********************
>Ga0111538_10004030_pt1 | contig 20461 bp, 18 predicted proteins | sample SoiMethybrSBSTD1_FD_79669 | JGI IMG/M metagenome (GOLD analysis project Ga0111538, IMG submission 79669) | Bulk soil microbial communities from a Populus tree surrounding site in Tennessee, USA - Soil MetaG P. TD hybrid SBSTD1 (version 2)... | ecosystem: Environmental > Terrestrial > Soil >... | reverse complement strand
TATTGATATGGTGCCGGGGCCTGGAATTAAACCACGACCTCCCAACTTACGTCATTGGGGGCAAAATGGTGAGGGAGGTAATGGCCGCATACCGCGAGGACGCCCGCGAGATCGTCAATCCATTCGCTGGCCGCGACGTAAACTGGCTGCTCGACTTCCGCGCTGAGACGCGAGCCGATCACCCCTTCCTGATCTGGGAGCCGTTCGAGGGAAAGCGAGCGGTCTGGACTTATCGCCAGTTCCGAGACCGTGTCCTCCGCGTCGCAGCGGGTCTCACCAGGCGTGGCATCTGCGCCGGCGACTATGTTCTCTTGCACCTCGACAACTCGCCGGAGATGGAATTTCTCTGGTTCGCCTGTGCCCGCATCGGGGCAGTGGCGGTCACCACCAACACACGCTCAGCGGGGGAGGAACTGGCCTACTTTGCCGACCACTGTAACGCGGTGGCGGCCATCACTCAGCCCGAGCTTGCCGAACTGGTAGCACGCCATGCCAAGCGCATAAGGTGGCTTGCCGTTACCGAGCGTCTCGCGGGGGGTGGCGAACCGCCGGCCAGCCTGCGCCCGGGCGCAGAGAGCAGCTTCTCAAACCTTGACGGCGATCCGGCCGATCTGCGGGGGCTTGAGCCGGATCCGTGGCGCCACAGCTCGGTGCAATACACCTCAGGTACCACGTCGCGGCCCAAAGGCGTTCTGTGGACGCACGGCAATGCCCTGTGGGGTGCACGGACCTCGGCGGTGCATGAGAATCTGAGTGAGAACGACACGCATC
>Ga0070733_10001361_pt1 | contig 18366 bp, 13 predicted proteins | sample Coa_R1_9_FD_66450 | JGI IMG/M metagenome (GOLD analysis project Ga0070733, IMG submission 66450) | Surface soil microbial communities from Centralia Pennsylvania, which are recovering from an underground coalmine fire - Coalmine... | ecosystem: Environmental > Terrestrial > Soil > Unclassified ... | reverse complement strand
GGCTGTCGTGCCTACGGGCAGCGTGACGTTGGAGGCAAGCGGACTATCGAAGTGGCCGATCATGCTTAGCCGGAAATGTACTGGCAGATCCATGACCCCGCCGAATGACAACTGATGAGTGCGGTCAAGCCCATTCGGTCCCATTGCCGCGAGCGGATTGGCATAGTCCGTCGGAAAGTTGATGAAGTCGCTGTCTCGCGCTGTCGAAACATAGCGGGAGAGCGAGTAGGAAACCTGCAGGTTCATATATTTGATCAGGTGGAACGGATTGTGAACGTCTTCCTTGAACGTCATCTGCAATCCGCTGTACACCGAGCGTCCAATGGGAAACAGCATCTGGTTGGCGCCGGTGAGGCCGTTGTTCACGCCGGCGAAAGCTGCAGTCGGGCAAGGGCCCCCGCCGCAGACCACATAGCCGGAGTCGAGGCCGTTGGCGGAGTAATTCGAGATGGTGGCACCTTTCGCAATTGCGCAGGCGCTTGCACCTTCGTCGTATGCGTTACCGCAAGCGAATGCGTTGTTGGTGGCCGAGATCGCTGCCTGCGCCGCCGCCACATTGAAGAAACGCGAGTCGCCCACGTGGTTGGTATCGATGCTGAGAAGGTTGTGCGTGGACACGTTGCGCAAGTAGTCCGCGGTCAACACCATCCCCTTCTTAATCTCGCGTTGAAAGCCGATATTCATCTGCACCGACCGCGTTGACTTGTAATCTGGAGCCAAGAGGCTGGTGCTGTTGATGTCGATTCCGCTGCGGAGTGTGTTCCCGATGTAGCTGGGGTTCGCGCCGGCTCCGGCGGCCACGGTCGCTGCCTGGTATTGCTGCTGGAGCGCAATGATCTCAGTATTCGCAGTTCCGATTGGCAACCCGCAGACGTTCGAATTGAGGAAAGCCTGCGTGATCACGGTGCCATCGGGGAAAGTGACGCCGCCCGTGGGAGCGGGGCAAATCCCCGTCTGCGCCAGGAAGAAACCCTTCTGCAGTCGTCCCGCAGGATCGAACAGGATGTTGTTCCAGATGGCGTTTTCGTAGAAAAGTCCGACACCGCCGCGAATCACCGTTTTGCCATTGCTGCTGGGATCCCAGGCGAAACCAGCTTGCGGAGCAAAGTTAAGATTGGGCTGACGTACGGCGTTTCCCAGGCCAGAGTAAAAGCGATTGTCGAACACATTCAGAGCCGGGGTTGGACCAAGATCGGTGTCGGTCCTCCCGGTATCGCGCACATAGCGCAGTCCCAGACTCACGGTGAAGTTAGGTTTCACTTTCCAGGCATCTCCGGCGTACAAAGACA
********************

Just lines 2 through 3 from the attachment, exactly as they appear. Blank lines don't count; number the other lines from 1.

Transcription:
TATTGATATGGTGCCGGGGCCTGGAATTAAACCACGACCTCCCAACTTACGTCATTGGGGGCAAAATGGTGAGGGAGGTAATGGCCGCATACCGCGAGGACGCCCGCGAGATCGTCAATCCATTCGCTGGCCGCGACGTAAACTGGCTGCTCGACTTCCGCGCTGAGACGCGAGCCGATCACCCCTTCCTGATCTGGGAGCCGTTCGAGGGAAAGCGAGCGGTCTGGACTTATCGCCAGTTCCGAGACCGTGTCCTCCGCGTCGCAGCGGGTCTCACCAGGCGTGGCATCTGCGCCGGCGACTATGTTCTCTTGCACCTCGACAACTCGCCGGAGATGGAATTTCTCTGGTTCGCCTGTGCCCGCATCGGGGCAGTGGCGGTCACCACCAACACACGCTCAGCGGGGGAGGAACTGGCCTACTTTGCCGACCACTGTAACGCGGTGGCGGCCATCACTCAGCCCGAGCTTGCCGAACTGGTAGCACGCCATGCCAAGCGCATAAGGTGGCTTGCCGTTACCGAGCGTCTCGCGGGGGGTGGCGAACCGCCGGCCAGCCTGCGCCCGGGCGCAGAGAGCAGCTTCTCAAACCTTGACGGCGATCCGGCCGATCTGCGGGGGCTTGAGCCGGATCCGTGGCGCCACAGCTCGGTGCAATACACCTCAGGTACCACGTCGCGGCCCAAAGGCGTTCTGTGGACGCACGGCAATGCCCTGTGGGGTGCACGGACCTCGGCGGTGCATGAGAATCTGAGTGAGAACGACACGCATC
>Ga0070733_10001361_pt1 | contig 18366 bp, 13 predicted proteins | sample Coa_R1_9_FD_66450 | JGI IMG/M metagenome (GOLD analysis project Ga0070733, IMG submission 66450) | Surface soil microbial communities from Centralia Pennsylvania, which are recovering from an underground coalmine fire - Coalmine... | ecosystem: Environmental > Terrestrial > Soil > Unclassified ... | reverse complement strand